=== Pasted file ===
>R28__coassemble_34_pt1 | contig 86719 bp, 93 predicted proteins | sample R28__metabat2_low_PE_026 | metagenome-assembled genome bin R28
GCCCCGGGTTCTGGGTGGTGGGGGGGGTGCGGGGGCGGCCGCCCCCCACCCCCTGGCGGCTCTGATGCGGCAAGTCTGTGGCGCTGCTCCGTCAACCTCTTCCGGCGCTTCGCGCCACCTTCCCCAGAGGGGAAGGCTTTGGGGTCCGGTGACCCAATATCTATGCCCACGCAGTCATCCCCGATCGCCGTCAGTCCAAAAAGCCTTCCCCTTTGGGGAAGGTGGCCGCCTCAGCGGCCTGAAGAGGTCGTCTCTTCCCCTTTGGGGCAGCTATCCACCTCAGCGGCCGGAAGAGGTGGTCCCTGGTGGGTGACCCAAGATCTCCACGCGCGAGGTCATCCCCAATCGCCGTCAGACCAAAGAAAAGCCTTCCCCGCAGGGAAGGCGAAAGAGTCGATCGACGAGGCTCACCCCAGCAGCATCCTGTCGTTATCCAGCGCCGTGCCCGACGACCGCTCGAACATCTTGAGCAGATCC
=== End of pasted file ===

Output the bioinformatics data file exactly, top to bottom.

>R28__coassemble_34_pt1 | contig 86719 bp, 93 predicted proteins | sample R28__metabat2_low_PE_026 | metagenome-assembled genome bin R28
GCCCCGGGTTCTGGGTGGTGGGGGGGGTGCGGGGGCGGCCGCCCCCCACCCCCTGGCGGCTCTGATGCGGCAAGTCTGTGGCGCTGCTCCGTCAACCTCTTCCGGCGCTTCGCGCCACCTTCCCCAGAGGGGAAGGCTTTGGGGTCCGGTGACCCAATATCTATGCCCACGCAGTCATCCCCGATCGCCGTCAGTCCAAAAAGCCTTCCCCTTTGGGGAAGGTGGCCGCCTCAGCGGCCTGAAGAGGTCGTCTCTTCCCCTTTGGGGCAGCTATCCACCTCAGCGGCCGGAAGAGGTGGTCCCTGGTGGGTGACCCAAGATCTCCACGCGCGAGGTCATCCCCAATCGCCGTCAGACCAAAGAAAAGCCTTCCCCGCAGGGAAGGCGAAAGAGTCGATCGACGAGGCTCACCCCAGCAGCATCCTGTCGTTATCCAGCGCCGTGCCCGACGACCGCTCGAACATCTTGAGCAGATCC